An island in the far north of Germany. I have been traveling there regularly for the last 15 years and have kind of fallen in love with this place. When thinking of Sylt many love it’s outstanding and varying landscape. Others love and live it’s outstanding offer for the rich and beautiful with pricing for houses exceeding almost every other around the nation.
To get here you have to take the train or go by plane. No other choice. If you want to get there by car go to Niebüll and take the car-train. Reservation is not needed unless you want to take it on a Friday evening 8.00.
Make sure you have a place to stay. Despite offering several hundreds of hotels, apartments, campsites and more, during high season it is jam-packed and finding a place on the fly can be difficult. By train you most probably arrive in Westerland, the capital of the island, also the centre of all tourism and home to the Sylt-Cup and many other festivities. Try to get away from here as soon as possible, the rest of the island is much more interesting. Or simply get off the train one or two stations earlier.
Despite being a little island only with a length from List to Hörnum of about 50 km and being some places wide as little as 200m you will be surprised how much is on offer. I have been all over the island during the last years, though this time I stayed in and around Westerland.
Explore the island by bicycle or by walking. Check the dunes, the never-ending coastline and it’s white sandy beaches in the countryside to see strange colours in autumn or spring-time. I was walking about in the northern part of the island and with Erica preparing for winter, being kind of purple and brownish, the yellow grass of dunes, barren land, you could easily imagine being on a different planet.
For my understanding you can separate the island in several parts. The barren north with a few places for the very rich, such as Kampen as the obvious spot, but also Morsum, Munkmarsch and a few others. Due to Sylt’s building legislation you cannot go high, but most of the thatched houses go deep down. There are stories abound of houses disposing of half a dozen floors below.
The west offers the endlessly long beach sprinkled with many places to eat, drink or simply hang out leisurely. For this part take a bicycle and just cruise around following your nose. Though down to the shape of the island there are only two directions possible: north and south.
In the south you also have a few interesting places, but to see a different part go to the eastern part such as Morsum. The setting is as the German west coast is known to be. No sandy beaches, here you find the typical Waddensea.
It is important to know, Sylt is the weekend destination for many of the rich, and a lot here simply turns ridiculous. Specifically the kids of the rich. Sit in a bar or restaurant next table (they are easy to find: sun teint, sun glasses, alcoholic drinks, la Marina or the such like clothes, talking loudly and pretending being super cool) and just listen to them. It may be as everywhere in the world at comparable places, nevertheless boring and annoying. They wish to keep the poor off ‚their island“ according to an interview by NDR’s Extra3, but actually they seriously spoil the island.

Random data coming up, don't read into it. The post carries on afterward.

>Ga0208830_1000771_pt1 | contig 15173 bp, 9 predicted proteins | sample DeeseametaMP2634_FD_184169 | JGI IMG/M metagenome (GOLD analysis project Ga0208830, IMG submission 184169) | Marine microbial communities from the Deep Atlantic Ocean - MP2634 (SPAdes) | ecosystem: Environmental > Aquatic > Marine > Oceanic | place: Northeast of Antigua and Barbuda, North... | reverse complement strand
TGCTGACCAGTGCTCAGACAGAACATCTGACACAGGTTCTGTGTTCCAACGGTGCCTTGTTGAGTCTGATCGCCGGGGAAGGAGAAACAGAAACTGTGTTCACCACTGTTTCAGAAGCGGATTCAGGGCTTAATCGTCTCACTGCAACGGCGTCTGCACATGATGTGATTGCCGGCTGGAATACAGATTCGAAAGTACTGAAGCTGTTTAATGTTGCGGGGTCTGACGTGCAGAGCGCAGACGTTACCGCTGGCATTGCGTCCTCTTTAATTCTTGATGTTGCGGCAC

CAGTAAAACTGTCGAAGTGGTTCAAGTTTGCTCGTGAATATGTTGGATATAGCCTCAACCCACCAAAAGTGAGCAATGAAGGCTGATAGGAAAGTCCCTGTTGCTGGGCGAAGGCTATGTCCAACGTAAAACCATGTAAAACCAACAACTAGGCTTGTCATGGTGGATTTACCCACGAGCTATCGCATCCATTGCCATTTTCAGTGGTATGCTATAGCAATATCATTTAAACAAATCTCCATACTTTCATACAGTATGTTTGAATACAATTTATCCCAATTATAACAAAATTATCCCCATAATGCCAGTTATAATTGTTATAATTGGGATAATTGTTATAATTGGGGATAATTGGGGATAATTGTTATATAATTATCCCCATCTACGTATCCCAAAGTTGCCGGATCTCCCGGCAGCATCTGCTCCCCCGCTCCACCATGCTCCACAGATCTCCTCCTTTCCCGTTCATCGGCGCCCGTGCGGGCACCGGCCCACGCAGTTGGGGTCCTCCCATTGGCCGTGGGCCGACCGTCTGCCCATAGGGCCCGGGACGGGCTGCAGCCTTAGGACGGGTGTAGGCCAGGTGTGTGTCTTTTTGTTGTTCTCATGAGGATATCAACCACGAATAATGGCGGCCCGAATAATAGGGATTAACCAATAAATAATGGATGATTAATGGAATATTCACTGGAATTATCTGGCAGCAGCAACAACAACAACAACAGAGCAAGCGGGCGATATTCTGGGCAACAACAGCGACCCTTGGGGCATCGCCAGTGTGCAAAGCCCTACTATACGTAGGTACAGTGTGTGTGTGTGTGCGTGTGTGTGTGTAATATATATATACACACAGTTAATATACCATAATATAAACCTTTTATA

Most of the locals are unable to pay the rent for housing and have to flee the island commuting daily back and forth to the mainland. And if it is not for the price, it is for availability, as more and more is turned into apartments for tourists.
So if you want to experience the real island go in mid autumn or around 21st February when you have to „Bike brennen“, a local tradition and comparable to bonfires for Easter around the region.
For me the best length of stay is a week. One day you check the south, one for the north and one for the east. Another for the villages of the rich in the north. Extensive walking along the beaches, and again another just to do a village hopping across the whole island checking out the traditional architecture. And finally just hanging out at a hot spot observing the folk passing by. Hilarious. More interesting than being in a zoo, though locals do easily feel offended.
Well known for all the above, Sylt’s future is doomed to disappear in the waters. Stormy weathers in autumn and winter munch away big chunks of the island. Most is restored in spring with massive pumps offshore but it is open game who will be the winner. Obviously not the entire island will disappear but it is sure it’ll break in halves soon somewhere in the south and until the east is gone, the rich will have found an alternative. Until then financing the yearly restoration is granted for sure.
Giving advice where to stay, eat or drink is difficult, as the island’s offer is more than vast. For staying I propose Westerland or Wenningstedt. This is central and more or less neutral though very touristy. To get anywhere from here is most convenient and all facilities, be it public transport or bicycle hire, are nearby. Eat and drink – you name it. There seems to be a personal place for each tourist. Obviously most talk about Sansibar, Gosch and the such like, but that is too simple.
Check the Kartoffelkiste in Wenningstedt (though I heard it is going to close soon). One thing you have to try is the brunch in the Osteria just south of Westerland. Try it out. Otherwise, stroll around, check the pricing and give it a try where you feel attracted to.
Anyhow, Sylt is definitely worth a trip. But a week is seriously enough, unless you also need and want time to chill and hang out doing nothing.
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